Integrated angular stable locking in the novel Tibia Nail Advanced (TN-A) in combination with low-profile retaining locking screws improves fixation stability in a distal tibia fracture model

Boyko Gueorguiev, Ivan Zderic, Michael Blauth, Andre Weber, Roger Koch, Jan Dauwe, Jana Schader, Karl Stoffel, Christopher Finkemeier, Martin Hessmann


Unstable distal tibial fractures are challenging injuries requiring surgical treatment. Intramedullary nails are one of the implant options; however, insufficient fixation of the distal fragment may lead to postoperative loss of reduction, delayed healing, malunion, or nonunion. Recently, a novel design for angular stable locking has been developed that maintains the basic principle of intramedullary nailing, ie, relative stability, but introduces improvements expected to reduce nail toggling, screw migration and secondary loss of reduction, without the requirement for additional intraoperative procedures.

Core TN-A design features are polyether ether ketone (PEEK) inlays integrated in the proximal and distal canal portions of the nail for angular stable screw locking, and low-profile retaining locking screws with enhanced purchase in the near cortex (Fig 1 and Fig 2) (read detailed information about TN-A).

This project aimed to compare the biomechanical competence of the novel angular stable TN-A concept versus the conventional nonangular stable Expert Tibial Nail (ETN) fixation in a human anatomical model of an unstable distal tibial fracture under dynamic loading.

Materials and Methods

Ten pairs of fresh-frozen human anatomical tibiae with a simulated AO/OTA 42-A3.1 fracture were assigned to two groups for reamed intramedullary nailing using either a nonangular stable ETN with three distal screws or the novel TN-A with two distal angular stable low-profile retaining locking screws (Fig 2). Testing conditions included quasi-static and progressively increasing combined cyclic axial and torsional loading in internal rotation until failure of the bone-implant construct, with monitoring by means of motion tracking (Fig 3).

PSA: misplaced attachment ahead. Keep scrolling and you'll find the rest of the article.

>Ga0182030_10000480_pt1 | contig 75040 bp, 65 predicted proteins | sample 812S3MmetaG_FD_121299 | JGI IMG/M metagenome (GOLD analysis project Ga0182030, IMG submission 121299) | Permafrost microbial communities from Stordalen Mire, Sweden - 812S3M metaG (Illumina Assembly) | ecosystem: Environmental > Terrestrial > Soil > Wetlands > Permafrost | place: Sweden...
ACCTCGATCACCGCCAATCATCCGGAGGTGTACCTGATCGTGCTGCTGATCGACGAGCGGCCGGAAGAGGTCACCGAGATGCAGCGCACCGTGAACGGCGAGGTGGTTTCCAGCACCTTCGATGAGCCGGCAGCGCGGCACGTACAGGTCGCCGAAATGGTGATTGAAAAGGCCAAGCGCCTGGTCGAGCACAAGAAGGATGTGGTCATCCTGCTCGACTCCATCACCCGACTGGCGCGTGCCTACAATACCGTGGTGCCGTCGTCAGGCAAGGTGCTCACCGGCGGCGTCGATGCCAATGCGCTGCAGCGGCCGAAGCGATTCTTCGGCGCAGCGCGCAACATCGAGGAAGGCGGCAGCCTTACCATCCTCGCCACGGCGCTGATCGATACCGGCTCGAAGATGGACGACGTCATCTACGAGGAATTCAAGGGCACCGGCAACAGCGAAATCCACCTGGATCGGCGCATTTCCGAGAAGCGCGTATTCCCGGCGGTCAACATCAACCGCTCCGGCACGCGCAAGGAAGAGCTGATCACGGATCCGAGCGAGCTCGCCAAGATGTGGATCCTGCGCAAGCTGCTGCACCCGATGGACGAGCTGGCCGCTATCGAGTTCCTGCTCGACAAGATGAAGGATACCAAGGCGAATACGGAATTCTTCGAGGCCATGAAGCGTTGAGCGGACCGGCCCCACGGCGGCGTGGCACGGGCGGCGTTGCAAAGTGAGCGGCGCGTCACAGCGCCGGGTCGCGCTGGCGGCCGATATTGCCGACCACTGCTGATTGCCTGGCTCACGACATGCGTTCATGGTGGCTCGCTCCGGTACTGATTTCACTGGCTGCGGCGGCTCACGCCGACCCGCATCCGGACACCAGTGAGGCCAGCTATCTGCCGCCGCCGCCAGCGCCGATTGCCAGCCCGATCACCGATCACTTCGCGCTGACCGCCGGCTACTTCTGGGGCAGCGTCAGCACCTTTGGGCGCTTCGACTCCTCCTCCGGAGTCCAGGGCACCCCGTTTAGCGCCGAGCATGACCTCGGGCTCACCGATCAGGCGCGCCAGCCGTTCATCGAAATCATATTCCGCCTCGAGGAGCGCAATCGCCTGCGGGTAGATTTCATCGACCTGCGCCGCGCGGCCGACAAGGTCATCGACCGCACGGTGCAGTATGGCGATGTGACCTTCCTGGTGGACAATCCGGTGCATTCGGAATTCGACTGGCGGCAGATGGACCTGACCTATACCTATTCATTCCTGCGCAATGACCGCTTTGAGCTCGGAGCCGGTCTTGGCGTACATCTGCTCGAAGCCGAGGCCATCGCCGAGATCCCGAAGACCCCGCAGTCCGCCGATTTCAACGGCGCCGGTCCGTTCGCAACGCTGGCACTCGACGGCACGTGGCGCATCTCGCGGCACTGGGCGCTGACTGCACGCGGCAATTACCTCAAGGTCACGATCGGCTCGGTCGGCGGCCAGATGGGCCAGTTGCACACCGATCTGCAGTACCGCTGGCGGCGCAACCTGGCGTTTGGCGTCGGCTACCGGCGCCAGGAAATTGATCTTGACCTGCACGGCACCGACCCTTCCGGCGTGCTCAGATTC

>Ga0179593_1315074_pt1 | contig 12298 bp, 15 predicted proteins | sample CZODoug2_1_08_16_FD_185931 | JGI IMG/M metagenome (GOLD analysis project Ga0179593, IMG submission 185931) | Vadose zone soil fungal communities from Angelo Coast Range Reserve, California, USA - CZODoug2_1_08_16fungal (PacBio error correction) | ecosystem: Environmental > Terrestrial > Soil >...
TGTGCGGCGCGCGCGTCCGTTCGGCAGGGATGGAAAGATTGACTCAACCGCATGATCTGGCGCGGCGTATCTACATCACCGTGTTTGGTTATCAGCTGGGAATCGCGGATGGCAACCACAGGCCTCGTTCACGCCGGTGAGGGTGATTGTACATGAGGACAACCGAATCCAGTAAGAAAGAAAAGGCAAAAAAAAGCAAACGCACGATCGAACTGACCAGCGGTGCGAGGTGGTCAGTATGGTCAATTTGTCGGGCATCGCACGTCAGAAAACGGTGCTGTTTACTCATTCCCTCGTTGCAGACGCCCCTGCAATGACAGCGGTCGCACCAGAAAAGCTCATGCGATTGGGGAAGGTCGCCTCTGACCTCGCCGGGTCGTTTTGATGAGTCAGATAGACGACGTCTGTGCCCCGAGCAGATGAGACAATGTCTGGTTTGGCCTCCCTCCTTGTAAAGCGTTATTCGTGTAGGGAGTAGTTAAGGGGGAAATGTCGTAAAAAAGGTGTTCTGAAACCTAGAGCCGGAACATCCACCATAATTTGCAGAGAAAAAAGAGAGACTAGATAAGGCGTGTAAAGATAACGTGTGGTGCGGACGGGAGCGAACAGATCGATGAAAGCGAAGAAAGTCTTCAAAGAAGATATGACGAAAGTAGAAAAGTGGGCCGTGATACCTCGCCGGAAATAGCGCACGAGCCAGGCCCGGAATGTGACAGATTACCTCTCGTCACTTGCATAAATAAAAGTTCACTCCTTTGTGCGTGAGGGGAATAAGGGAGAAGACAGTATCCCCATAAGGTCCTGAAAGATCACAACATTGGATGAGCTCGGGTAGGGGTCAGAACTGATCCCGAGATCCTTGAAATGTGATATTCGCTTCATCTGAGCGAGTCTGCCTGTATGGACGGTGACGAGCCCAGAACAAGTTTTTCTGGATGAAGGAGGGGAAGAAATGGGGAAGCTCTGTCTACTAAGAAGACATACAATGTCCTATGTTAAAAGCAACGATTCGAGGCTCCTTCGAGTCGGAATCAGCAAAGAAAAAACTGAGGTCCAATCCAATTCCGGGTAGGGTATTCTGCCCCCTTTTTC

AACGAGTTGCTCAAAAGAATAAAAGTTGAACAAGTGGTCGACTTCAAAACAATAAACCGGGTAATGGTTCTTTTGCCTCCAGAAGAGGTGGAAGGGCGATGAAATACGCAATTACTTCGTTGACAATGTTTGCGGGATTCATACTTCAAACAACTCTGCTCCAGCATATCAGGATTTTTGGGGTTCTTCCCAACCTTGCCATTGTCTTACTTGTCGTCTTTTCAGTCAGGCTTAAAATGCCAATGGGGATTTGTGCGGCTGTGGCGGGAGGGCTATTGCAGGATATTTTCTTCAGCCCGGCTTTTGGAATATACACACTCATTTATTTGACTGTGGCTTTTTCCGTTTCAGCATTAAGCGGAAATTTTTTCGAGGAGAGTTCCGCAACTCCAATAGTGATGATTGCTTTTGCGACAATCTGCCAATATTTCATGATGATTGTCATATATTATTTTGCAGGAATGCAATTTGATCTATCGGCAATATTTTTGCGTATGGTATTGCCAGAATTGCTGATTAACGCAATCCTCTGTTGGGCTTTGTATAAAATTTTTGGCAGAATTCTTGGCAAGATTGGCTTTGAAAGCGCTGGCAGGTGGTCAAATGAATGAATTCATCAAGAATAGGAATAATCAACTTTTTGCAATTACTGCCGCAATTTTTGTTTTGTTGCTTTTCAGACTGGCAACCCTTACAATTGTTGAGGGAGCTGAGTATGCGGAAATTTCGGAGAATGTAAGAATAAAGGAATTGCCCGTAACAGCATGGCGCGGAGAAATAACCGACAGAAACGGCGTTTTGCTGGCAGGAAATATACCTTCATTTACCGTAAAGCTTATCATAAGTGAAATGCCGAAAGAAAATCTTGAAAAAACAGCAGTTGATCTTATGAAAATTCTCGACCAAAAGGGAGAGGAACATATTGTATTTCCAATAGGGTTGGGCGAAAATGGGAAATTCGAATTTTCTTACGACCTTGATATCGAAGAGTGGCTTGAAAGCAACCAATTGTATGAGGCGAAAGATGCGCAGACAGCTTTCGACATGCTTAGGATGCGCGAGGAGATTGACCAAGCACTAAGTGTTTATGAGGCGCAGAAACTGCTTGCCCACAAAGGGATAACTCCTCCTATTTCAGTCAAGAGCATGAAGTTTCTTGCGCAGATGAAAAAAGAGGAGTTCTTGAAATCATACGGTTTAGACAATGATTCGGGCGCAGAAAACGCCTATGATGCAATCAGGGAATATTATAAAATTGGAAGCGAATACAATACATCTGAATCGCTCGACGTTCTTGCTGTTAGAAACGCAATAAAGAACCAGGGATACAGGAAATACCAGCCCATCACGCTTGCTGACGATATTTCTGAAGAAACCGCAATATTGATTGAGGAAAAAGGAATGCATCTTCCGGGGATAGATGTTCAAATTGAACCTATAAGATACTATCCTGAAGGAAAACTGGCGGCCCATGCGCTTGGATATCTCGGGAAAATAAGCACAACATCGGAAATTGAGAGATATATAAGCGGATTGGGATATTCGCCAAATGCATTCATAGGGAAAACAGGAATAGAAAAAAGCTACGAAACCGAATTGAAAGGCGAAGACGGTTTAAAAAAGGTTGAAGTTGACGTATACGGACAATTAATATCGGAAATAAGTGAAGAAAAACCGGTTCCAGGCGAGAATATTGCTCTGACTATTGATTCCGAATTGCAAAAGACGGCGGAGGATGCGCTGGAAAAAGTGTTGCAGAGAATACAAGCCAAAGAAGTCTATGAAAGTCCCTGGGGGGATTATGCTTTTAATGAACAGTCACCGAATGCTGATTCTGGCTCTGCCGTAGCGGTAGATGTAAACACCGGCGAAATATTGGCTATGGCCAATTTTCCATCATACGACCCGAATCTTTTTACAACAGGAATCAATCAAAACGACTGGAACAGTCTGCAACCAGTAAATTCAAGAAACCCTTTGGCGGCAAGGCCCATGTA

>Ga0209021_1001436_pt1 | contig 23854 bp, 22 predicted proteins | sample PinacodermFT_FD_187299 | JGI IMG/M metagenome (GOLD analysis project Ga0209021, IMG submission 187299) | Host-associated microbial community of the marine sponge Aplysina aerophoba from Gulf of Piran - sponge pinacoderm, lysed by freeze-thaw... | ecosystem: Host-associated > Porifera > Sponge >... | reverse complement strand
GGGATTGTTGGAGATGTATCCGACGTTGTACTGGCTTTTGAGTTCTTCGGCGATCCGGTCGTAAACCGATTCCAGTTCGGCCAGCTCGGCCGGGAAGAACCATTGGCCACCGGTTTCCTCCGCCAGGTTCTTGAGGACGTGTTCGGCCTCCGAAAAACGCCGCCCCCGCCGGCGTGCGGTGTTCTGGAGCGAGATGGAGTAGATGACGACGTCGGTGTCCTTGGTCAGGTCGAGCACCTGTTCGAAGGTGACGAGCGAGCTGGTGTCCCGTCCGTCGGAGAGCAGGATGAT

Initial axial construct stiffness did not differ significantly between the two nail systems (P = .29). In contrast, initial torsional construct stiffness was significantly higher for TN-A compared with ETN (P = .04). Initial nail toggling of the distal tibial fragment in varus and flexion was lower for TN-A compared with ETN, being significant in flexion (P = .91 and P = .03). After 5’000 cycles, interfragmentary varus, flexion, internal rotation, axial displacement and shear displacement movements at the fracture site were at least 54% lower on average for TN-A compared with ETN, with flexion and shear displacement being significant (P = .14, P = .04, P = .25, P = .11 and P =.04; Fig 4). Cycles to failure until interfragmentary 5° varus and 5° flexion were at least 16% higher on average for TN-A compared with ETN and were significantly different (P = .04).


From a biomechanical perspective, the novel angular stable TN-A concept incorporating two improvements, namely (1) PEEK inlays and (2) low-profile retaining locking screws:

  • Provides increased relative construct stability and maintains it over time while reducing the number of required locking screws without impeding the flexibility of the nail itself

  • Reduces the tilting of the distal fragment in any direction by up to 72%

  • Resists better toward loss of reduction.

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